The Psychology of being an Entrepreneur

businesswomen vs businessmenIn a recent article in the europe business review,  gender and psychology are explored in relation to entrepreneurship. What are the differences between a female and a male entrepreneur? What kind of psychological traits affect whether or not a businessperson will become an entrepreneur? What is the main ingredient that is present in ALL types of entrepreneurs?

Let's just get this tidbit out of the way first. Men and women are different. This is true, in the most basic point of fact. Men and women differ psychologically, physically, emotionally, and they differ in their motivations.

And so it came as no surprise when this article brings up the raw statistics associated with female entrepreneurs (in the US) versus male entrepreneurs. In the US, 1 out of every 4 business is run by women. According to, men and women tend to start their business for different reasons. Women tend to start businesses to be able to make the puzzle piece of their home and personal lives fit with the puzzle piece of their careers. Men, on the other hand, tend to start their business for a much more fundamentally basic principle: to make money. Interestingly enough, women's business tend to grow slower than the businesses of men, but retain more positive revenues, as women, on the whole, take fewer risks and are more calculating in their business decisions. Not surprisingly, women's business tend to provide more family-friendly benefits to their employees.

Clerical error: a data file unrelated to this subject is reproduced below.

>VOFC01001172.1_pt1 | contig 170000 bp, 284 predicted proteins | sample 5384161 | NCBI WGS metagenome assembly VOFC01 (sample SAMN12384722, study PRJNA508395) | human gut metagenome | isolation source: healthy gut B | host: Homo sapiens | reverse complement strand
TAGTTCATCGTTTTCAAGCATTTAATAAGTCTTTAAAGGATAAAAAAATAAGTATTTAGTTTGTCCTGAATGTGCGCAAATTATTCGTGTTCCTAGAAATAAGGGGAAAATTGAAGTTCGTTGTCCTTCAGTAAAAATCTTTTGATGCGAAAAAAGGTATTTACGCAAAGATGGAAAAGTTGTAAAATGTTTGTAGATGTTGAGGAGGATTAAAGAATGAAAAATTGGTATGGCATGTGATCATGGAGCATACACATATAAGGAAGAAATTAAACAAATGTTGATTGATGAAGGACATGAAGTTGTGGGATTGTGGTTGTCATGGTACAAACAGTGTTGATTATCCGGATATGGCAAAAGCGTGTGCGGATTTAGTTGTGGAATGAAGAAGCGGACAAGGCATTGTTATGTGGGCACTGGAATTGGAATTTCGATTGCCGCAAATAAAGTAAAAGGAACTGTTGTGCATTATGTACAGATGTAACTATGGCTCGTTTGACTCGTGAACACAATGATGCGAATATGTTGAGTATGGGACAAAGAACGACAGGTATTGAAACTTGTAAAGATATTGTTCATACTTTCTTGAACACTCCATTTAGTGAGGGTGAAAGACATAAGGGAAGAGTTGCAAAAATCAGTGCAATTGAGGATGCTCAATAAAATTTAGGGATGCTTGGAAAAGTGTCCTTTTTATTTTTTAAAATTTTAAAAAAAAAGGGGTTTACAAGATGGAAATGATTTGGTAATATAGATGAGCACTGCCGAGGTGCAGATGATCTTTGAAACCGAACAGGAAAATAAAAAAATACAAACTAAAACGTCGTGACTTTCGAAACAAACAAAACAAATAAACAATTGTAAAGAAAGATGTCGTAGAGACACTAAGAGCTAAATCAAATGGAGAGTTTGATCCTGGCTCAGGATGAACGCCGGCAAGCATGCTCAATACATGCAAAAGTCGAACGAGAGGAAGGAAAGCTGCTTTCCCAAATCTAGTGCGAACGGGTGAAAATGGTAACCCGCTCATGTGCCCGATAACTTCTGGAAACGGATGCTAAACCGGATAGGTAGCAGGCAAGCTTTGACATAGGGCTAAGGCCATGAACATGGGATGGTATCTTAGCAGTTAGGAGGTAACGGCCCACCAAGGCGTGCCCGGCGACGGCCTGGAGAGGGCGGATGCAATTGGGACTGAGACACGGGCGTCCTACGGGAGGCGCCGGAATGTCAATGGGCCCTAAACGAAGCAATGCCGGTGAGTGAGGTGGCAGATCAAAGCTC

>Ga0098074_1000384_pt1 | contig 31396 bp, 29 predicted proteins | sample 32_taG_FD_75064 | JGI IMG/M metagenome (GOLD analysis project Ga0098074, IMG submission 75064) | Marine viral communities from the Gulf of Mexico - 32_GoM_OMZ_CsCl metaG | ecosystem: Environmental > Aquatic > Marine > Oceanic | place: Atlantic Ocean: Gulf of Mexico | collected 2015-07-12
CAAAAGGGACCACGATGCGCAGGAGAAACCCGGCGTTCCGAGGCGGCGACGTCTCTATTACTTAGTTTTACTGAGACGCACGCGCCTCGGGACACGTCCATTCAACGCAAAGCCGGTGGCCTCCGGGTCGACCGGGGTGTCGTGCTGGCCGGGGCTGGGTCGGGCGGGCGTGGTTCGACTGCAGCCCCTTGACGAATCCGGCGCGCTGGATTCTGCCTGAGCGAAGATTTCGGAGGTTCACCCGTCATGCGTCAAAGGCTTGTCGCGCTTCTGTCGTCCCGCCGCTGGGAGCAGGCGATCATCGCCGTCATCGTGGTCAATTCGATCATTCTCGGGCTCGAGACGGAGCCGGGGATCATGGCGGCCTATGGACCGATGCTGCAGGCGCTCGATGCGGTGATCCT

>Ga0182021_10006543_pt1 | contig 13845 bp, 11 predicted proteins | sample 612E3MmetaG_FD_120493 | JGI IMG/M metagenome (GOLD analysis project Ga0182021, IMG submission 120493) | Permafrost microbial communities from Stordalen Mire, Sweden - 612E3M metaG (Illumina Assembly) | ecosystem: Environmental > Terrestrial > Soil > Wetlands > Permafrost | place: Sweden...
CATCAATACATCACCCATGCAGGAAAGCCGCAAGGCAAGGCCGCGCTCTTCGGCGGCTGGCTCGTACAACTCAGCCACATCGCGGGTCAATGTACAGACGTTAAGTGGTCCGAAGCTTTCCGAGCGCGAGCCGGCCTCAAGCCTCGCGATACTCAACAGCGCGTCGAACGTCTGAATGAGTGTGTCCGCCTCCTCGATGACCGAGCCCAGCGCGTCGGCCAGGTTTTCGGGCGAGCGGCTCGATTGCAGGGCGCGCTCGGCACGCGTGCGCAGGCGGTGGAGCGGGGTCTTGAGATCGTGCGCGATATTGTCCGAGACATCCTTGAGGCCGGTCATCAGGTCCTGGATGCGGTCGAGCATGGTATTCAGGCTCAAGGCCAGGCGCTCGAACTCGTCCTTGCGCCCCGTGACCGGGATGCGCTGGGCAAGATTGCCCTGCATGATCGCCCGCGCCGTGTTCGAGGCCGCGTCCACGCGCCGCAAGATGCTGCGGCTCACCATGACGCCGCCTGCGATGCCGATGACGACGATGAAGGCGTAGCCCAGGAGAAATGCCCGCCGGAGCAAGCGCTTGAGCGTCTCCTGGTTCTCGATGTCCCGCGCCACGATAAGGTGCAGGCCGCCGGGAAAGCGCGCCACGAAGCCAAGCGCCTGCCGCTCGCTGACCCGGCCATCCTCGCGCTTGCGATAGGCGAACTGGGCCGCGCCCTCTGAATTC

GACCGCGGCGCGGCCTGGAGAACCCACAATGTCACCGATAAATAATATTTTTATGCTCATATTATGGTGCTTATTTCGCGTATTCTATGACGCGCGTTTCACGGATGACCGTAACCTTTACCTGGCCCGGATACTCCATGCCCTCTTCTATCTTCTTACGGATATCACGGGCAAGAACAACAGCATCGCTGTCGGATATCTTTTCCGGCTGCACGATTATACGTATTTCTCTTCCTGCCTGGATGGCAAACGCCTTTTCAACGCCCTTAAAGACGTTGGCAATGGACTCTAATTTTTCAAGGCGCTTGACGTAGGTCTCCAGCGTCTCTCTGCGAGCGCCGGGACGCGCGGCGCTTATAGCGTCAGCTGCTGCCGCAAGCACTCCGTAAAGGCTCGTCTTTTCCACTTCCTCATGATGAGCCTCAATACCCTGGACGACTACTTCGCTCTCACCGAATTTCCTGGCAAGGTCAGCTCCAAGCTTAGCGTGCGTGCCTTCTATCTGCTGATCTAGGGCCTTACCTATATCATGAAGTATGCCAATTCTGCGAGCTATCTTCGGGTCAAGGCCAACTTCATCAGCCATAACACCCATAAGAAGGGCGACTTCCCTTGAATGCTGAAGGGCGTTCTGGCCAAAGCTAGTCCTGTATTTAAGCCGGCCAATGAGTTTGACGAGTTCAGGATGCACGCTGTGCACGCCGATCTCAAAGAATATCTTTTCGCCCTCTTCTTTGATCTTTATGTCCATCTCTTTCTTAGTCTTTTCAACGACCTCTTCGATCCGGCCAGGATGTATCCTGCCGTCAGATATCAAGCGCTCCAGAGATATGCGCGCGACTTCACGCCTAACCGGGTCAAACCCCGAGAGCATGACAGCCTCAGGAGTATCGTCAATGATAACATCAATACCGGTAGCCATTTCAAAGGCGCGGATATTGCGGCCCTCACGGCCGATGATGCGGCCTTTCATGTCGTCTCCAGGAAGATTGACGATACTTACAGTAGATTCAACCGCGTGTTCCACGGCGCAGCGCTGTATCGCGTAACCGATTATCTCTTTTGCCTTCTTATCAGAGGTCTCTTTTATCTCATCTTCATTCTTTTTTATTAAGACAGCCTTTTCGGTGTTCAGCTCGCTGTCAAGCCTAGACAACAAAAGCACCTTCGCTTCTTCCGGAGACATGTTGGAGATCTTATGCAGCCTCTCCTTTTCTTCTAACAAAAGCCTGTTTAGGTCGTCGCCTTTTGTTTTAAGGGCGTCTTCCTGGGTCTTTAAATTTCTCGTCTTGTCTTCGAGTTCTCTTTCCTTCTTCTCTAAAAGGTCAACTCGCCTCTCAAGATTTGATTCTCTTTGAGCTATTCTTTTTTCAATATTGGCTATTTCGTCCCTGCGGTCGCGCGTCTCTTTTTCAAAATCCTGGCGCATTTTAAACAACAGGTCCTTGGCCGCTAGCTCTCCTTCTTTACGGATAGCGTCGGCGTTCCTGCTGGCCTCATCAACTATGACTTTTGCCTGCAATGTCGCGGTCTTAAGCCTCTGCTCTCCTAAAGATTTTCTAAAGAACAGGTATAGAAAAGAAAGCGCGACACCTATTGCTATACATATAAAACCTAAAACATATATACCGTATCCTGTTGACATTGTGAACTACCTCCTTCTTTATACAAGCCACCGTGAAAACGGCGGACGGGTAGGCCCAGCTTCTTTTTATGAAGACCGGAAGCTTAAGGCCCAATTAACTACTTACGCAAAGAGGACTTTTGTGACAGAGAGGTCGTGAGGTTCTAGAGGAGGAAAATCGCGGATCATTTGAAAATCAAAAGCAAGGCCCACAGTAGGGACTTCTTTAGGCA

One must remember, however, that the female entry into business-ownership is fairly recent in the United States. The article points out that women weren't even allowed to have American Express credit cards in their own name until 1974. How's that for putting-it-into-perspective?

Aside from the gender debate that will rage on until the end of time, there is also a gender-oblivious aspect to an entrepreneur-- their psychology. There are many psychological traits, found by studies, that are inherent to the most successful entrepreneurs. Some of these traits are obvious -- a need for success and achievement and drive. Some others might surprise you. A dislike for ambiguity, a greater inclination to take risks than most people.

Along with different psychological traits, entrepreneurs can come in all different sizes, shapes, colors, and categories. We have our run-of-the-mill amateur entrepreneur who starts a business with little understanding of the grandeur of the work ahead of them, making mistakes along the road to either failure or success. These successful entrepreneurs become seasoned, and they will now understand what it takes to make a business profitable. Then there are the serial entrepreneurs (we're looking at you, Gilles Babinet) who are thrill-seeking and enjoy thinking up many business concepts, powering full-steam ahead.

Despite all the differences, relating to gender, relating to psychology, economic standing, starting in a particular market, etc., there is one unanimously agreed-upon trait that each and every entrepreneur must have.